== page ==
We’re so proud of the work that we do. Because of you, our endowment at Quartet means we’re able to award a thousand grants every year. We have the privilege of making a difference to thousands of people in our local communities, changing lives today, tomorrow and forever. Here are some of the stories of lives we have touched through our work with donors to inspire philanthropy and on the front-line addressing social needs.
Join the Friends of Quartet Community Foundation for carols and festive tunes from North Bristol Wellbeing Choir, a wonderful group who come together in Southmead to boost their wellbeing through music. Sing carols and enjoy mulled wine and mince pies.
“Coming to the group is about socialising, it stops us feeling isolated, some of the group would be really isolated if they didn’t come. People get two buses to come here, they love to come and chat with everyone, making friends, we do have a laugh,” Abigail said.
63 pre-school children from the lowest income Bath families received a free, nutritious hot lunch each day at nursery thanks to a grant for £2,400 through us, giving them the energy to fully enjoy a fun-packed day of learning.
Thanks to our supporters disadvantaged young people in Bristol can stay out of trouble this summer, older people in B&NES will be able to get out and about this winter and ten people in South Bristol will get help to learn to read.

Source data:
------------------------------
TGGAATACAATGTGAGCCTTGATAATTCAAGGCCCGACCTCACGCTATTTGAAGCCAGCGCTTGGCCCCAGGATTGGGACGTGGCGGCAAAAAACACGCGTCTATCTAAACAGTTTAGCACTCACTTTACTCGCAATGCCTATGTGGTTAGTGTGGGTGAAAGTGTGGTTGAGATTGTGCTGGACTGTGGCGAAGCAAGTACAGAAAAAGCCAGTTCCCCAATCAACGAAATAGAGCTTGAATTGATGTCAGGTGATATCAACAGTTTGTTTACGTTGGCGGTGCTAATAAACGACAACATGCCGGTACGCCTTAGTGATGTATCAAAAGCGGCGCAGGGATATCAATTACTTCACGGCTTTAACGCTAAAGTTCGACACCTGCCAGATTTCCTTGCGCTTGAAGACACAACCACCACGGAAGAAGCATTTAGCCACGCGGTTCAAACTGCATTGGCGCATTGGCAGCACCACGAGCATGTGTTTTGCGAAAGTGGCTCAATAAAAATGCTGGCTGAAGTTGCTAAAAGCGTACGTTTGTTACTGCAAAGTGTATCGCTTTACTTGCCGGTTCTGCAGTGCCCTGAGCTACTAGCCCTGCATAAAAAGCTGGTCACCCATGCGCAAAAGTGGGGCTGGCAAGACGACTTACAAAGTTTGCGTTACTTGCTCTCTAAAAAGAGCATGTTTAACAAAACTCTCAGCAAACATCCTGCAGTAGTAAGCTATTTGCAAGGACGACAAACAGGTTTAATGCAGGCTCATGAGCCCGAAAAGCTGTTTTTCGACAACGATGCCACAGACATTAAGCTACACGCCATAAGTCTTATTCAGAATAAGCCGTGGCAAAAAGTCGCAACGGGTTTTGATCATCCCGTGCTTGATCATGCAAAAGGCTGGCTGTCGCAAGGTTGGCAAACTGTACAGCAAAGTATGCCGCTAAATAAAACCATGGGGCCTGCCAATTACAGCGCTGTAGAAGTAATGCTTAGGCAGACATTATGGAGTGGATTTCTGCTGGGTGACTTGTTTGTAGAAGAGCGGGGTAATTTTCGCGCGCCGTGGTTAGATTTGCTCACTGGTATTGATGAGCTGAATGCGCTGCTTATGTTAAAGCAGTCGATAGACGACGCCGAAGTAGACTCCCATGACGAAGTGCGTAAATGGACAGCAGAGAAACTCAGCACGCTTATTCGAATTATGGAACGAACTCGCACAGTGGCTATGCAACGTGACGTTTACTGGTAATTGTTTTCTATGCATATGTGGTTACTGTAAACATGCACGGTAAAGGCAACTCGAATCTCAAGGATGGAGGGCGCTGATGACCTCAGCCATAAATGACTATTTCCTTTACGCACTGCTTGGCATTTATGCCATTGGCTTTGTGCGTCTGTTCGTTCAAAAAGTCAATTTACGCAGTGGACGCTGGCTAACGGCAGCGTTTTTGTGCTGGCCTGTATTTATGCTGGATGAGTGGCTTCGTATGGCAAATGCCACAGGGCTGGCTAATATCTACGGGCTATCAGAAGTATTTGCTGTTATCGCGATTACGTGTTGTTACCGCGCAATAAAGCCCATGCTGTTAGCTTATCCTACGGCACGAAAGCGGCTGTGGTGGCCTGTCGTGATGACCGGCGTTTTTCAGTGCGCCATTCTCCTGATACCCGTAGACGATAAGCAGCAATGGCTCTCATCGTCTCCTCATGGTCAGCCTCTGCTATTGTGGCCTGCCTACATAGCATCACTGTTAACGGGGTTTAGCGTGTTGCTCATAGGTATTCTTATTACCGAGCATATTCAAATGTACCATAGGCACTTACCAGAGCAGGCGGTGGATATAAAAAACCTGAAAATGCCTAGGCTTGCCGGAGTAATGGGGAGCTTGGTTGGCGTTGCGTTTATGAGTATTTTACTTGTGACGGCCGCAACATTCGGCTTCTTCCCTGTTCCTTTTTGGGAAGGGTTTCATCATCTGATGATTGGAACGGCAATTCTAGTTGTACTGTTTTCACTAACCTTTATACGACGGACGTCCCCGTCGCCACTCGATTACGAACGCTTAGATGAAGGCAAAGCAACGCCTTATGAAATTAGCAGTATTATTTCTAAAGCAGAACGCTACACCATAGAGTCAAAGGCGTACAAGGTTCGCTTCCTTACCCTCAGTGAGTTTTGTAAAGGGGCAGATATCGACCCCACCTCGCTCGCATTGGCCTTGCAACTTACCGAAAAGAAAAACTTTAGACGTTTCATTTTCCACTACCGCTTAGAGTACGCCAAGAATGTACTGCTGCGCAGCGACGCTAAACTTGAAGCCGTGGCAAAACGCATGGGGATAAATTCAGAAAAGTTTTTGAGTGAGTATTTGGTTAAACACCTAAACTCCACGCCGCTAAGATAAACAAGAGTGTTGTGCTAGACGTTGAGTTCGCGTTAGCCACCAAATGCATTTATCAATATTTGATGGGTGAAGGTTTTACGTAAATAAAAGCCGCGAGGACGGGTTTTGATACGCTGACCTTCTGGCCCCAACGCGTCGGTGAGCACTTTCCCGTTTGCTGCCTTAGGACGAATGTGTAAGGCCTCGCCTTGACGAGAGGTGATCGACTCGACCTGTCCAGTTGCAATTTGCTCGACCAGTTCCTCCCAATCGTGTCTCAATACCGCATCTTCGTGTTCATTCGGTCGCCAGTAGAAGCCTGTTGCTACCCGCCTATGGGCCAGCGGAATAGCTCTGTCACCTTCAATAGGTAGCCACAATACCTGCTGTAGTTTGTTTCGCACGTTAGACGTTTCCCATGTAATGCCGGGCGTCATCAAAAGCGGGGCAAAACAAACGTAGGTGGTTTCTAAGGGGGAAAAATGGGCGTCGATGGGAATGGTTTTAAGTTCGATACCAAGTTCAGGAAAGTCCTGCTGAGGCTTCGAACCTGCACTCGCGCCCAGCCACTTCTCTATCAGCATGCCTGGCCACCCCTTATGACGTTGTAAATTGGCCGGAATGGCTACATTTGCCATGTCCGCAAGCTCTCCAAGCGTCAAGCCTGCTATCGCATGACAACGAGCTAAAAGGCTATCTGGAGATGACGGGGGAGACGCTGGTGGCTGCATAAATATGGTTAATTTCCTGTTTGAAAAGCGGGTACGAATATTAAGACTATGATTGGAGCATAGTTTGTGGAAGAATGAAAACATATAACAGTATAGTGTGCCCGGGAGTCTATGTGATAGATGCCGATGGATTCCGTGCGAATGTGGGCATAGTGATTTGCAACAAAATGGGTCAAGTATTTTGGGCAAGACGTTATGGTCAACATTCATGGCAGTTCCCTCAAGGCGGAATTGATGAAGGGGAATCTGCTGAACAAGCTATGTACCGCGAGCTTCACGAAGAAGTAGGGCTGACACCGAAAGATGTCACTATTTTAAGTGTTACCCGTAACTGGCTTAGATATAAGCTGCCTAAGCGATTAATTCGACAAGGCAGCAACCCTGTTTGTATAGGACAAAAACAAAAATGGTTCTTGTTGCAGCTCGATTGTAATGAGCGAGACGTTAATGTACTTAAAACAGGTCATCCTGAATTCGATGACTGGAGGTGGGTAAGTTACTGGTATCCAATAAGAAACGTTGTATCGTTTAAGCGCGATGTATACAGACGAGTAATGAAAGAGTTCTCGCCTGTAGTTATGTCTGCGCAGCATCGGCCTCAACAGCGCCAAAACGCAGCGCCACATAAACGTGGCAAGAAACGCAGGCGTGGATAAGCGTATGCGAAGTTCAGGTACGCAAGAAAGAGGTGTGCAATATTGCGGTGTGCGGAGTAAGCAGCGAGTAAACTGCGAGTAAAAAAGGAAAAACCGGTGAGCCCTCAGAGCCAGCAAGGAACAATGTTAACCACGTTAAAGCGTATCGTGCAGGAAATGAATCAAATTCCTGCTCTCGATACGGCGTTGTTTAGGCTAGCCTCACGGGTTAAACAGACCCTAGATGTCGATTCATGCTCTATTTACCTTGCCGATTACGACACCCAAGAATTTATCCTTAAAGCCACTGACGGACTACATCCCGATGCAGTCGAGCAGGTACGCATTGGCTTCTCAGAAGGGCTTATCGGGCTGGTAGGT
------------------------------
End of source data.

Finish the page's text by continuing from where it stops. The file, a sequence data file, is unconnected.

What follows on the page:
Noone should be left to struggle in old age, scavenging in bins for food and going without food and heat. Grants through us help older people cope with crises, and enjoy social and learning opportunities in what can be their golden years.
“One young boy, who started to come to the sessions around half way through the holidays would come to get food at least three times a session. He was clearly very hungry and we were able to provide healthy nourishing food for him, which he appeared not to be getting at home” says Baggator who’ve received several grants through us including a grant last year to set up a Monday club for young people in Easton.
Different generations in Barton Hill didn't always seen eye to eye. But through working together on a festival performance, and sharing their personal stories, young and old really came to know and respect each other. Lesson learned? "Young people need to believe in their power to unite communities."